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A Virginia mother is facing felony murder and child neglect charges after her 4-year-old son died from eating marijuana gummies earlier this year.

Dorothy Annette Clements did not get help quickly enough for her son, Tanner Clements, after he was found unresponsive back in May at a home they were visiting, according to investigators.

Tanner died two days later, NBC San Diego reports.

Detective Found Empty THC Gummy Jar In Home, Toxicology, Autopsy Results Show Extremely High Levels Of THC

Clements told detectives that her son ate half of a CBD gummy, adding that she called poison control and was told he would be okay, search warrant documents claim.

However, one detective said she found an empty THC gummy jar in the home, and toxicology results eventually showed that Tanner had extremely high levels of TCH in his system when he died.

An autopsy found that THC, which is the active ingredient in marijuana that gets people high, was the cause of the boy’s death.

Authorities say he might have survived if his mother had gotten help for him quicker.

Pediatric Emergency Room Physician Says Any Amount Of THC Can Be An Issue For Children

Dr. Jill McCabe, a pediatric emergency room physician at Inova Loudoun Hospital, said that any amount of THC can be an issue for children, she told News4 Washington.

And with weed being legalized in more and more states, it’s an issue more children are being subjected to on a nationwide basis.

“THC gummies definitely in any quantity pose a risk to children. There’s many reasons for that. One is that the packaging does not include any kind of a child-proof mechanism,” McCabe said. “They also look like candy and so they are something, when children come across them, most children are going to put that in their mouth and ingest it.”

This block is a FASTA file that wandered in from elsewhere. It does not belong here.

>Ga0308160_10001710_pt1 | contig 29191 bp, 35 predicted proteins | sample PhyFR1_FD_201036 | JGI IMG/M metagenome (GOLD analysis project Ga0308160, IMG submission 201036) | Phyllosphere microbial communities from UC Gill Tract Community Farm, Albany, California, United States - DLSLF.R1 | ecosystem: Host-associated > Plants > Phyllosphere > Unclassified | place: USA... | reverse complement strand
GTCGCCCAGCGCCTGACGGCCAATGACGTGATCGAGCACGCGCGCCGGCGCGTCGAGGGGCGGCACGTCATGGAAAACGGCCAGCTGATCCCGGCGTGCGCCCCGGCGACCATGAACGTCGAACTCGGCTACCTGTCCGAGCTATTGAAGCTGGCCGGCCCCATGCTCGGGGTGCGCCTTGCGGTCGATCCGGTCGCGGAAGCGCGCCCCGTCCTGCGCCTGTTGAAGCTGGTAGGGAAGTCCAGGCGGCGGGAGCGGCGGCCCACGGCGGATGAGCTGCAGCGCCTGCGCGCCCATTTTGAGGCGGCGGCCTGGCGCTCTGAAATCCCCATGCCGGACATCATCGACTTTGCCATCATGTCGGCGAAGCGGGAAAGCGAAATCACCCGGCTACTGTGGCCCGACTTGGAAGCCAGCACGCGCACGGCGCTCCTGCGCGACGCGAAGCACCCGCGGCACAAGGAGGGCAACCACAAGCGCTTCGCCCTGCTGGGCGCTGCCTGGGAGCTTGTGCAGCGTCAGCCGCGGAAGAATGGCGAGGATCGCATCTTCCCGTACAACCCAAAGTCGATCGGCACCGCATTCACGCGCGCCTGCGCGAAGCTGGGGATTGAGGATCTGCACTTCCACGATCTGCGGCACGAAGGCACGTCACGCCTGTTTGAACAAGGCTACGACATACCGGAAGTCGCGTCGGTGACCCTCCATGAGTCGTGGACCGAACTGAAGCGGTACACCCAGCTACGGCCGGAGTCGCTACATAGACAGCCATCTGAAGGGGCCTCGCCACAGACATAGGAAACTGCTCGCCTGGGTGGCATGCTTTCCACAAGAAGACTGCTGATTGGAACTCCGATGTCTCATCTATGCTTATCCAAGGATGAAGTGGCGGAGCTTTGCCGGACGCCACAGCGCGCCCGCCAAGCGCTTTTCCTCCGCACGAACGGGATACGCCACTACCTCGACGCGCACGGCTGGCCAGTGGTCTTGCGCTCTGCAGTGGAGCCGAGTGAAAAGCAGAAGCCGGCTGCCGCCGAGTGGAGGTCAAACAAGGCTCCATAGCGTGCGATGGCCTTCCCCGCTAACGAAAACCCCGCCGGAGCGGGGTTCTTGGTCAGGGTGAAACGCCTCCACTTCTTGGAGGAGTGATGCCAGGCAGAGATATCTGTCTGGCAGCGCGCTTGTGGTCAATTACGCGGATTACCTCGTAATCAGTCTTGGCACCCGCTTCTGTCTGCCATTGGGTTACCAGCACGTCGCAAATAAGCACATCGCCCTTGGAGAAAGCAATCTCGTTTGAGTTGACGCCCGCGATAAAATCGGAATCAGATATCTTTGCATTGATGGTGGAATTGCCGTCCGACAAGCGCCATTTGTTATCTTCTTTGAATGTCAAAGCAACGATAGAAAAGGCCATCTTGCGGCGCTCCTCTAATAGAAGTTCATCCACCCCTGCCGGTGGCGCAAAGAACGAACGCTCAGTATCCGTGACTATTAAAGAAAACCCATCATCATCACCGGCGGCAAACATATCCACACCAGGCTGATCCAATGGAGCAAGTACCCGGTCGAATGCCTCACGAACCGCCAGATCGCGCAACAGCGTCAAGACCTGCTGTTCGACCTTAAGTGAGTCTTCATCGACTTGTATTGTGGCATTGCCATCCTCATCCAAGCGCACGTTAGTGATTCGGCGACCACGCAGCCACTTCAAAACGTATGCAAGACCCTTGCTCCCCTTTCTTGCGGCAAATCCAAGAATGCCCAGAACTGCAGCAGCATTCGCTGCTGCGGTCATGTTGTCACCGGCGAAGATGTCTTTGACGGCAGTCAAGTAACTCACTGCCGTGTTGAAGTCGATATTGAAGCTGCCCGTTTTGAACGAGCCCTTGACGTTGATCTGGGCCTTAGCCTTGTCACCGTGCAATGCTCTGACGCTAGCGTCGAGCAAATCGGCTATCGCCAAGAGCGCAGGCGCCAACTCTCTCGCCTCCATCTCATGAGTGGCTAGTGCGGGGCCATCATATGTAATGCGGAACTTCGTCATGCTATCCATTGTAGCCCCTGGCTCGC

CommCans signature cannabis-infused gummies are stocked in order fulfillment, where they are ready to be purchased at CommCans Millis store. Packaging and selling marijuana products are seen at CommCans facility in Millis, MA on Oct. 27, 2021. (Photo by Erin Clark/The Boston Globe via Getty Images)

Parents are encouraged to lock up any THC products, which are not regulated and can vary widely in terms of strength, McCabe added.

Maryland Mother Describes Harrowing Incident After Her Toddler Unwittingly Ate THC Edible

One Maryland parent told News4 last year that her toddler unwittingly ate a marijuana edible that had been prescribed to her for sleep.

“He was unusually lethargic,” Elizabeth Perry said. “… I was putting him to sleep and laid him down, and he started shaking and crying and looked at me with just utter fear in his eyes.”

Oliver was rushed to Anne Arundel Medical Center while having seizures as his vitals continued to drop. Doctors ran tests on the boy, and he was even intubated and medevacked to Children’s National Hospital in Washington D.C.

After 36-hours, Oliver eventually made a full recovery, but only because his mother acted quickly according to McCabe.

A call to Poison Control, 1-800-222-1222, might be enough if the child is showing minor symptoms.




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